Huawei’s had a hell of a few months. But, the Chinese tech giant isn’t out of the woods just yet.
Its most recent controversy involves a now ex-employee being arrested in Poland for allegedly spying on behalf of the Chinese government.
Allegations of collusion between the Chinese government and Huawei are nothing new. In fact, no US mobile carriers will stock Huawei phones, and many countries refuse to use Huawei components in their communications infrastructure.
So, what do these new allegations mean for Huawei’s relations with the West?
What Are the Spying Allegations?
Late last week, Poland’s Internal Security Agency arrested a Chinese citizen working for Huawei in Poland, as well as a Polish ex-security services man on related spying charges.
No specific details about the allegations have been made public, but a spokesman for the ISA confirmed that the arrest isn’t related to his work for Huawei:
“This matter has to do with his actions, it doesn’t have anything to do with the company he works for.”
However, Huawei promptly saw fit to sack the man, who had been working as a sales executive. The company also said in a statement:
“Huawei complies with all applicable laws and regulations in the countries where it operates, and we require every employee to abide by the laws and regulations in the countries where they are based.”
Even Ren Zhengfei, Huawei’s reclusive and enigmatic CEO gave a rare interview with foreign media and denied the links between Huawei, the Chinese government and Chinese intelligence services:
“I love my country, I support the Communist Party. But I will not do anything to harm the world, I don’t see a close connection between my personal political beliefs and the businesses of Huawei.”
He also stated that Huawei is committed to ensuring privacy and security in its consumer devices, “Huawei firmly stands on the side of customers when it comes to cyber security and privacy.”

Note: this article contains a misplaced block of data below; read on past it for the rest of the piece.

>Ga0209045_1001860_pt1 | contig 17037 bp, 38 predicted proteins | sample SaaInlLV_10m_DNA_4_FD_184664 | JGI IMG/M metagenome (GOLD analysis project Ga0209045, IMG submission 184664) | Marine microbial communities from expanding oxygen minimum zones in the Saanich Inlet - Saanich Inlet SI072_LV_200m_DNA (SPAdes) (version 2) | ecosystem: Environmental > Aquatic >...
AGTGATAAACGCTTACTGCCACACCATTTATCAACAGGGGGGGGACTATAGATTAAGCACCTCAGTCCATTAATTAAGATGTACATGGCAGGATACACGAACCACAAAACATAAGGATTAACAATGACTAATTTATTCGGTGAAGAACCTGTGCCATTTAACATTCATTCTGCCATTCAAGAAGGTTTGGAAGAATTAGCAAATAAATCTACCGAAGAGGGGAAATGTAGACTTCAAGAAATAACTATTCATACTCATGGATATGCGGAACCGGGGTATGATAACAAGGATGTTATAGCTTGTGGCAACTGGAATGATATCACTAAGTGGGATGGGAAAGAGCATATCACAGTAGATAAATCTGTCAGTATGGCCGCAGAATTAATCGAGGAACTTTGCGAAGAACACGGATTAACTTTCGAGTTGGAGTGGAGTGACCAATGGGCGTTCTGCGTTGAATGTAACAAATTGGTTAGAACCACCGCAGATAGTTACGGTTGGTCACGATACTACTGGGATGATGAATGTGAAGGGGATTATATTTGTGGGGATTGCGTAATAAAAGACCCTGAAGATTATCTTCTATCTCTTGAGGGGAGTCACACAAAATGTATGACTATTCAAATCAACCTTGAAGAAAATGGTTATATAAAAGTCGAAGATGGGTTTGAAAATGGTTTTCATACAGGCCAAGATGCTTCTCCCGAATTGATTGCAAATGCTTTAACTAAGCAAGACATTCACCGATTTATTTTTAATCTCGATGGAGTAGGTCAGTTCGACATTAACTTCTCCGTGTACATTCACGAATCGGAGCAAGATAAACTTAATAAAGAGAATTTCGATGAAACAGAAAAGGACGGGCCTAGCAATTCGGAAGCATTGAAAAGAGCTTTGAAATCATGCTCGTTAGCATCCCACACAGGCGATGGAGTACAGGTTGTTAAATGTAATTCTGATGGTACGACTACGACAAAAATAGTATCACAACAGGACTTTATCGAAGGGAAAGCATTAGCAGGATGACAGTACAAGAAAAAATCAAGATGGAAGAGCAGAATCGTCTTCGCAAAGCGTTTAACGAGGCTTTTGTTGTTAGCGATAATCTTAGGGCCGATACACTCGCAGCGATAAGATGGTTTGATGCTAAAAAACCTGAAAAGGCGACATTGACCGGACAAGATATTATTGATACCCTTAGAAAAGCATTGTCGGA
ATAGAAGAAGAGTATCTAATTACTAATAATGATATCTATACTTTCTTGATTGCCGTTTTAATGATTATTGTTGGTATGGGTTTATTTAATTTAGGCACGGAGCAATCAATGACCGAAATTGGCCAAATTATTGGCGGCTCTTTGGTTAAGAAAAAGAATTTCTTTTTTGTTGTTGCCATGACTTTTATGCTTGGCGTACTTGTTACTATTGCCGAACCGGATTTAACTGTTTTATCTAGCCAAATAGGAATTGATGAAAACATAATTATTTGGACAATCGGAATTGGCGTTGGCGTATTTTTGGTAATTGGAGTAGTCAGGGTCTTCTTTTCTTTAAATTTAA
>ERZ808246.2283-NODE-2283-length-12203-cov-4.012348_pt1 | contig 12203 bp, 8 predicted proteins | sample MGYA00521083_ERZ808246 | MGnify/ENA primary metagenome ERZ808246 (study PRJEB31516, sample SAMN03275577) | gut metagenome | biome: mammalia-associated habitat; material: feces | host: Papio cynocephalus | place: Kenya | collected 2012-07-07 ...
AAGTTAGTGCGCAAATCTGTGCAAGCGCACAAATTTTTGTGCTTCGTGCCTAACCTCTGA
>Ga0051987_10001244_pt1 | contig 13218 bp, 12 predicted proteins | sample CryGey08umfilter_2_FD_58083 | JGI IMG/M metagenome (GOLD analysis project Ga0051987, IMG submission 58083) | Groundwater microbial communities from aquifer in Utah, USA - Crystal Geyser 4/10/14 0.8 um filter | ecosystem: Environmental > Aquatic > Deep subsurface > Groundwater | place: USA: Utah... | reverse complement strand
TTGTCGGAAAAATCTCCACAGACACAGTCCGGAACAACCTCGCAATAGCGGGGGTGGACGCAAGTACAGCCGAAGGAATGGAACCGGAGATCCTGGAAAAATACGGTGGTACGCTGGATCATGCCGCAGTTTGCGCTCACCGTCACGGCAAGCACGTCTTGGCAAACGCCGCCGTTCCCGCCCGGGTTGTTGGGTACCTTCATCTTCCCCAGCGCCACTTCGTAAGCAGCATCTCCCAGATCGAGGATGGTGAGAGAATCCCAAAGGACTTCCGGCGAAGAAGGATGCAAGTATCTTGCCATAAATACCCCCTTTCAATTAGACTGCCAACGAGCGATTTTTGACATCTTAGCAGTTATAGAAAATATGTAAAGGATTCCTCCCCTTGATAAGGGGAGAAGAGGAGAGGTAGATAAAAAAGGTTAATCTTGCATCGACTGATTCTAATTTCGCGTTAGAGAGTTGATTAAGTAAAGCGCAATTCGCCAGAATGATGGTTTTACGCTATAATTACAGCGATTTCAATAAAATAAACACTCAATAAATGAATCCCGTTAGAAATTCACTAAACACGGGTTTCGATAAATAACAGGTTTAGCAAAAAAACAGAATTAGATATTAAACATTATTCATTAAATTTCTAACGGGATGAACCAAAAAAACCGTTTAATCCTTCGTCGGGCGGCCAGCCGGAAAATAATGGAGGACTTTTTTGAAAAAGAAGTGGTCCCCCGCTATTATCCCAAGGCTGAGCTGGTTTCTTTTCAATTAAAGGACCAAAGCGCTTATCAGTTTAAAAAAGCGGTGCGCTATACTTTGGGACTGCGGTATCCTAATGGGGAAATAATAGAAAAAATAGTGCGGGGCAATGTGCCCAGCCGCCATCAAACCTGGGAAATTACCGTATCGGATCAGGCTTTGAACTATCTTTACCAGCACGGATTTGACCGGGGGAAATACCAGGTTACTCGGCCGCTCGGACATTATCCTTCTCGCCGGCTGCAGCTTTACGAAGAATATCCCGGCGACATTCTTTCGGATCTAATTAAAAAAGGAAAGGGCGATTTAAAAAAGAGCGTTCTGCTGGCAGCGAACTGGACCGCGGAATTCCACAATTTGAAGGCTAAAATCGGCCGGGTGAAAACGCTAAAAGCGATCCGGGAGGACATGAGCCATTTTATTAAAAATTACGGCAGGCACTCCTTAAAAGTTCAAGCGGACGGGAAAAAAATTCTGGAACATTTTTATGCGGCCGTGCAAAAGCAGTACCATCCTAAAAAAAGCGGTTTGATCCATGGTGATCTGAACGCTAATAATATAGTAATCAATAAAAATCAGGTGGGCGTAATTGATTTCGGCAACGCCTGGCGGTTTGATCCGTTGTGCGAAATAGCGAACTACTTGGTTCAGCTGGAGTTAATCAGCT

So, Does This Have Anything to do with Huawei?
Seemingly not. The specific actions of the arrested Chinese man aren’t alleged to be related to the company. However, this doesn’t seem to have made it through to Poland’s Internal Affairs Minister, Joachim Brudzinski, who has called for Huawei to be excluded from all NATO and EU markets.
This response would seemingly give credence to one of Ren’s statements during his interview. The 73 year-old noted that many of the issues surrounding his company are the result of broader geopolitical tensions, not Huawei’s actions:
“Huawei is only a sesame seed in the trade conflict between China and the US.”
He also personally praised US President Donald Trump, seemingly to help calm the tensions:
“Trump is a great president. He dares to massively cut taxes, which will benefit business. But, you have to treat well the companies and countries so that they are willing to invest in the U.S. and the government will be able to collect enough tax.”
And Ren may well be correct. Many of the recent events involving Huawei seem to be the result of the growing dislocation between China and the US.
For example, when Huawei’s CFO was arrested in Canada, it was due to her work selling Huawei products in Iran – the value of which violated US economic sanctions on the Middle Eastern country – not the threat that Huawei allegedly posed to western countries.
Moreover, other Chinese tech companies (notably fellow phone manufacturer ZTE) have been targeted by the same legislation affecting Huawei.
There’s also the question of bias. According to OpenSecrets.org, Huawei’s lobbying budget in the US stood at $1.2 million in 2012. However, this budget has been slashed to just $120,000 in 2018. Meanwhile, ZTE’s budget shot from just $510,000 in 2017 to $2.23 million last year.
And this budget increase seems to be working. Former US Senator Joe Lieberman is now registered as a lobbyist for ZTE, despite signing a letter in 2010 which said that ZTE could threaten American national security. Lieberman told Politico that he won’t actually lobby for the company, instead working on raising “the level of trust in ZTE” and conducting an “independent” national security assessment of its products.
So, is Huawei an unwilling innocent in a geopolitical feud, or is it a company we should be wary of? Read our full Huawei report to find out